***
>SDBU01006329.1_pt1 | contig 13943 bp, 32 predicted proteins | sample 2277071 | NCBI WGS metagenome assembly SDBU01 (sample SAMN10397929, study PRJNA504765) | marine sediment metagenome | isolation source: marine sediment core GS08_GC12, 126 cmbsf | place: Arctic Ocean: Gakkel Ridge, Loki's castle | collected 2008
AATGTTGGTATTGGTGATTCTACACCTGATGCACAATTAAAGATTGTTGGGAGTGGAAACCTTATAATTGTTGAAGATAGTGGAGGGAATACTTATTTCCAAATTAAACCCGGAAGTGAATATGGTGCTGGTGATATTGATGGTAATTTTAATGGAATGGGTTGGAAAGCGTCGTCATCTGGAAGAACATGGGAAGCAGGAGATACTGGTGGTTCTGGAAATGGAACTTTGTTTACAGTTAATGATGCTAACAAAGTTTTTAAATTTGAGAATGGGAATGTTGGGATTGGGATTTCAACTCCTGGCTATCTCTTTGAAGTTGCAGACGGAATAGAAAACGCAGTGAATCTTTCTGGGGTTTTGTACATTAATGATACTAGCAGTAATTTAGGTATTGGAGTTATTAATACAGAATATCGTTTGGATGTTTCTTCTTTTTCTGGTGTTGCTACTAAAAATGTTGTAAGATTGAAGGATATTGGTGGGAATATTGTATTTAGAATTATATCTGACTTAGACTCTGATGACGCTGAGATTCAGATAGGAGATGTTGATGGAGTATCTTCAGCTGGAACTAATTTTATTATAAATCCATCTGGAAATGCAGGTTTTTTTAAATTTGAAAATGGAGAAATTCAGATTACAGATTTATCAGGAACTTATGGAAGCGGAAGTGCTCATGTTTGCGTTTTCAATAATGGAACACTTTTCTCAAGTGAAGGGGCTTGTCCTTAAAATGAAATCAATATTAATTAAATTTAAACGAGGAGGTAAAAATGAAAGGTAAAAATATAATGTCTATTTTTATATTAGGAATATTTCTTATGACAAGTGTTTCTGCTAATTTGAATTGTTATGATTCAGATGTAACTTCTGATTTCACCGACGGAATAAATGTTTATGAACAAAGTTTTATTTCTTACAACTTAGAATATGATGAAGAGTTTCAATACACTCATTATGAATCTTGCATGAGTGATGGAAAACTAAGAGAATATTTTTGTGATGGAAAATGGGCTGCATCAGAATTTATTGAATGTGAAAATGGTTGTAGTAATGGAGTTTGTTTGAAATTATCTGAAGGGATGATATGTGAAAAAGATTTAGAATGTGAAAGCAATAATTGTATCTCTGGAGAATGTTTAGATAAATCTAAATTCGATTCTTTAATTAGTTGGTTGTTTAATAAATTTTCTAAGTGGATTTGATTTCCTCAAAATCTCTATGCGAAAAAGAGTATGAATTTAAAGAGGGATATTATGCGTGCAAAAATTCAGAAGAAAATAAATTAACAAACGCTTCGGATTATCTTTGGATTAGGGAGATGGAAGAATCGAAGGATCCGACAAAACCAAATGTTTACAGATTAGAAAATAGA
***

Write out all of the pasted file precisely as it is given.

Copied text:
>SDBU01006329.1_pt1 | contig 13943 bp, 32 predicted proteins | sample 2277071 | NCBI WGS metagenome assembly SDBU01 (sample SAMN10397929, study PRJNA504765) | marine sediment metagenome | isolation source: marine sediment core GS08_GC12, 126 cmbsf | place: Arctic Ocean: Gakkel Ridge, Loki's castle | collected 2008
AATGTTGGTATTGGTGATTCTACACCTGATGCACAATTAAAGATTGTTGGGAGTGGAAACCTTATAATTGTTGAAGATAGTGGAGGGAATACTTATTTCCAAATTAAACCCGGAAGTGAATATGGTGCTGGTGATATTGATGGTAATTTTAATGGAATGGGTTGGAAAGCGTCGTCATCTGGAAGAACATGGGAAGCAGGAGATACTGGTGGTTCTGGAAATGGAACTTTGTTTACAGTTAATGATGCTAACAAAGTTTTTAAATTTGAGAATGGGAATGTTGGGATTGGGATTTCAACTCCTGGCTATCTCTTTGAAGTTGCAGACGGAATAGAAAACGCAGTGAATCTTTCTGGGGTTTTGTACATTAATGATACTAGCAGTAATTTAGGTATTGGAGTTATTAATACAGAATATCGTTTGGATGTTTCTTCTTTTTCTGGTGTTGCTACTAAAAATGTTGTAAGATTGAAGGATATTGGTGGGAATATTGTATTTAGAATTATATCTGACTTAGACTCTGATGACGCTGAGATTCAGATAGGAGATGTTGATGGAGTATCTTCAGCTGGAACTAATTTTATTATAAATCCATCTGGAAATGCAGGTTTTTTTAAATTTGAAAATGGAGAAATTCAGATTACAGATTTATCAGGAACTTATGGAAGCGGAAGTGCTCATGTTTGCGTTTTCAATAATGGAACACTTTTCTCAAGTGAAGGGGCTTGTCCTTAAAATGAAATCAATATTAATTAAATTTAAACGAGGAGGTAAAAATGAAAGGTAAAAATATAATGTCTATTTTTATATTAGGAATATTTCTTATGACAAGTGTTTCTGCTAATTTGAATTGTTATGATTCAGATGTAACTTCTGATTTCACCGACGGAATAAATGTTTATGAACAAAGTTTTATTTCTTACAACTTAGAATATGATGAAGAGTTTCAATACACTCATTATGAATCTTGCATGAGTGATGGAAAACTAAGAGAATATTTTTGTGATGGAAAATGGGCTGCATCAGAATTTATTGAATGTGAAAATGGTTGTAGTAATGGAGTTTGTTTGAAATTATCTGAAGGGATGATATGTGAAAAAGATTTAGAATGTGAAAGCAATAATTGTATCTCTGGAGAATGTTTAGATAAATCTAAATTCGATTCTTTAATTAGTTGGTTGTTTAATAAATTTTCTAAGTGGATTTGATTTCCTCAAAATCTCTATGCGAAAAAGAGTATGAATTTAAAGAGGGATATTATGCGTGCAAAAATTCAGAAGAAAATAAATTAACAAACGCTTCGGATTATCTTTGGATTAGGGAGATGGAAGAATCGAAGGATCCGACAAAACCAAATGTTTACAGATTAGAAAATAGA